Now in his third year as a volunteer music teacher at Belfast Community Outreach Program in Education, Tim Woitowitz has seen a lot of changes since the music program first got off the ground.

Over time, it has been built up through donations of equipment from local musicians. It has also had support from the Maine Community Foundation’s Ira Cobe Fund as part of a school-wide health and wellness initiative, which also includes funding for acupuncture, yoga, tae kwon do and equine therapy sessions.

“It’s just been growing and growing every year,” said Woitowitz, who specializes in teaching drums and singing.

The health and wellness program is into its third year, and the MCF came through again this year, with an $8,000 donation from the Ira Cobe Fund to help keep the program afloat.

Mike Nickerson, chairman of the Waldo County division of MCF, said the 20-year-old foundation has worked to benefit many local organizations over the years, and the BCOPE wellness programs are just the kind of initiatives the fund exists to support.

“It’s a great way to turn money back into the community,” Nickerson said.

Director Gary Skigen credited Regional School Unit 20 Health Coordinator Linda Hartkopf for her assistance with the grant-writing process again this year.

“Without her help I couldn’t have gotten the grant together,” said Skigen.

All of the wellness programs have been successful for students at BCOPE, said Skigen, and the music program has built a reputation for being a class that students rarely miss.

“This is one of those things where you see the students who get involved with it stick with it,” said Skigen.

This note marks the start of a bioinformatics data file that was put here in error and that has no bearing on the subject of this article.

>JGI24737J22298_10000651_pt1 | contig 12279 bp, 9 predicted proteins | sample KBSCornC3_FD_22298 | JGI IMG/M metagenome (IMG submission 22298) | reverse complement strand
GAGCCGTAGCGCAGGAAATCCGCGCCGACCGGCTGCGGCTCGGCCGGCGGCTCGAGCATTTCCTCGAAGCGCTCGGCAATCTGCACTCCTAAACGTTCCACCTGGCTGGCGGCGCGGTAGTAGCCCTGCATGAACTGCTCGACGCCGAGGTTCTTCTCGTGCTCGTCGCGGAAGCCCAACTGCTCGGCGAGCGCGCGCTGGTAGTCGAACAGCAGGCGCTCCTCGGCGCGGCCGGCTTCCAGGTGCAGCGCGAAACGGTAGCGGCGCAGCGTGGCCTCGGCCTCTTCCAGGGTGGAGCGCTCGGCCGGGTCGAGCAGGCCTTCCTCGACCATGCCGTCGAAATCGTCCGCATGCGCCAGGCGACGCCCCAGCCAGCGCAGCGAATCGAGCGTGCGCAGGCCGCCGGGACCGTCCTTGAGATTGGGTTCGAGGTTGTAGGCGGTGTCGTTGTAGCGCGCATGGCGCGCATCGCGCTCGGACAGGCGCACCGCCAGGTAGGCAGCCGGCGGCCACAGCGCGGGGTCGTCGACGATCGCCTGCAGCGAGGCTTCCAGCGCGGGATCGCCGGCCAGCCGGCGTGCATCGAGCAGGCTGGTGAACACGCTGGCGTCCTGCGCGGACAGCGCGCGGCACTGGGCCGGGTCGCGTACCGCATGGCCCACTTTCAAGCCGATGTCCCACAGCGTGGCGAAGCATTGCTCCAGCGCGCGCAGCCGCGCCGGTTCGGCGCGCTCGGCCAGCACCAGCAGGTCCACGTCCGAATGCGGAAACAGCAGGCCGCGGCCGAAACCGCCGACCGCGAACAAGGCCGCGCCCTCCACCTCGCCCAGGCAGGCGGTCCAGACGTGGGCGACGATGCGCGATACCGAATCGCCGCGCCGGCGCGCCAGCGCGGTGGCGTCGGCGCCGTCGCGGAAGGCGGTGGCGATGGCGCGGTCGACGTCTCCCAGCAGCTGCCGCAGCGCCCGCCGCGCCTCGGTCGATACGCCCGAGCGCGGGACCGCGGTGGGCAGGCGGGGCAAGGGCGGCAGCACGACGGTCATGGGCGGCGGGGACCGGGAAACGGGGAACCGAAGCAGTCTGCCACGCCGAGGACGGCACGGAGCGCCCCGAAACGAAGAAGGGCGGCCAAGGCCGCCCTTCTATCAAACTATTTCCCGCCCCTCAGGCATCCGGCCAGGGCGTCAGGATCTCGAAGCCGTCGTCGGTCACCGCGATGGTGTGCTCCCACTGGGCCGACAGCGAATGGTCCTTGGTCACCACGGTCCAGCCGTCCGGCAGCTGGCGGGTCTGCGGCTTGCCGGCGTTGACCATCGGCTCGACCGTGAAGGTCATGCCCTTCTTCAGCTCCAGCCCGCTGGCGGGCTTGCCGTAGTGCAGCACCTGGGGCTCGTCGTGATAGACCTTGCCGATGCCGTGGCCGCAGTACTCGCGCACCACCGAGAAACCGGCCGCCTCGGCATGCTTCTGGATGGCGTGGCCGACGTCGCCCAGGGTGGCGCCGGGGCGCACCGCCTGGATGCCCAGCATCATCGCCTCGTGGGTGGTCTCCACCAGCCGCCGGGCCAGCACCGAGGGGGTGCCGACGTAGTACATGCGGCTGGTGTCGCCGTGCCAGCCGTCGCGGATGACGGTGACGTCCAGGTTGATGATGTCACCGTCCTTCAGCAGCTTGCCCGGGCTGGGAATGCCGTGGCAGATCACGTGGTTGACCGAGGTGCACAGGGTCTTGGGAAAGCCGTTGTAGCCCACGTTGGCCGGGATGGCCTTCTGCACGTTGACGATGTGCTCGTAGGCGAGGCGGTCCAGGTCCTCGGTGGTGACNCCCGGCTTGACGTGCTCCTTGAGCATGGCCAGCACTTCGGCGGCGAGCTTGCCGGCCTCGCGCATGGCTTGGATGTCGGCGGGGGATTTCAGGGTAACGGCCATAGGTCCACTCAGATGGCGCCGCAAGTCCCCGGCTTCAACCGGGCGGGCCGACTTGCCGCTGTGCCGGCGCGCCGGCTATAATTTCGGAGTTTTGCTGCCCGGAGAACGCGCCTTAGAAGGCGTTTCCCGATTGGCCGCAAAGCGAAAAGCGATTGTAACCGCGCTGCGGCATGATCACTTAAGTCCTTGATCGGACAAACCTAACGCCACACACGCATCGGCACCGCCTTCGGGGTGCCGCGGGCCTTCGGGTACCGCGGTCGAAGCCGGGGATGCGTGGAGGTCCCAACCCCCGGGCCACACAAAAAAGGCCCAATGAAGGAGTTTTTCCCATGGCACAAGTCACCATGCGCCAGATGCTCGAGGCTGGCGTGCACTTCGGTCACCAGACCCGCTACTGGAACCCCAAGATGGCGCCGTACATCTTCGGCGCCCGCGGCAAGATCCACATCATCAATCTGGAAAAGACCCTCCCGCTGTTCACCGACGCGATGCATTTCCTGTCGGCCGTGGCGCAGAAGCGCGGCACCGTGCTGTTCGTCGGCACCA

Part of that success, Woitowitz said, has been the willingness of the community to help keep the music playing at BCOPE.

Since the music program’s inception, it has been kept alive by donations of equipment from local musicians like the members of Woitowitz’s own band, Steel Rail Express, as well as Ryan Oakes of the local band Oversoul, who donated about $500 worth of percussion equipment. Ryan’s father, Sid Oakes, of Mark’s Music in Bangor has also been a major supporter of the program, Woitowitz said, as has the Troy Howard Middle School music program, which donated a drum set that Woitowitz rebuilt and repaired for the band’s use.

This year, Woitowitz said, Mark’s Music continued its support of the program, giving Woitowitz special prices on new equipment. The purchase of items such as three guitars, a bass and a guitar amplifier, a karaoke machine and microphones were made possible through another set of contributions to the music program. This year, Woitowitz said, the Unity Foundation awarded the music program a $250 grant, while Unity Foundation CEO Larry Sterrs and his wife, Kim, donated an additional $750.

The volunteer teaching staff has grown, too. Along with Woitowitz’s drumming and voice lessons, Bruce Boege of Northport offers weekly guitar lessons. Boege also operates Limin Music, a recording studio in Northport, where BCOPE music students recorded a CD for the first time last year. Woitowitz plans to take another group of students into the studio this winter, he said.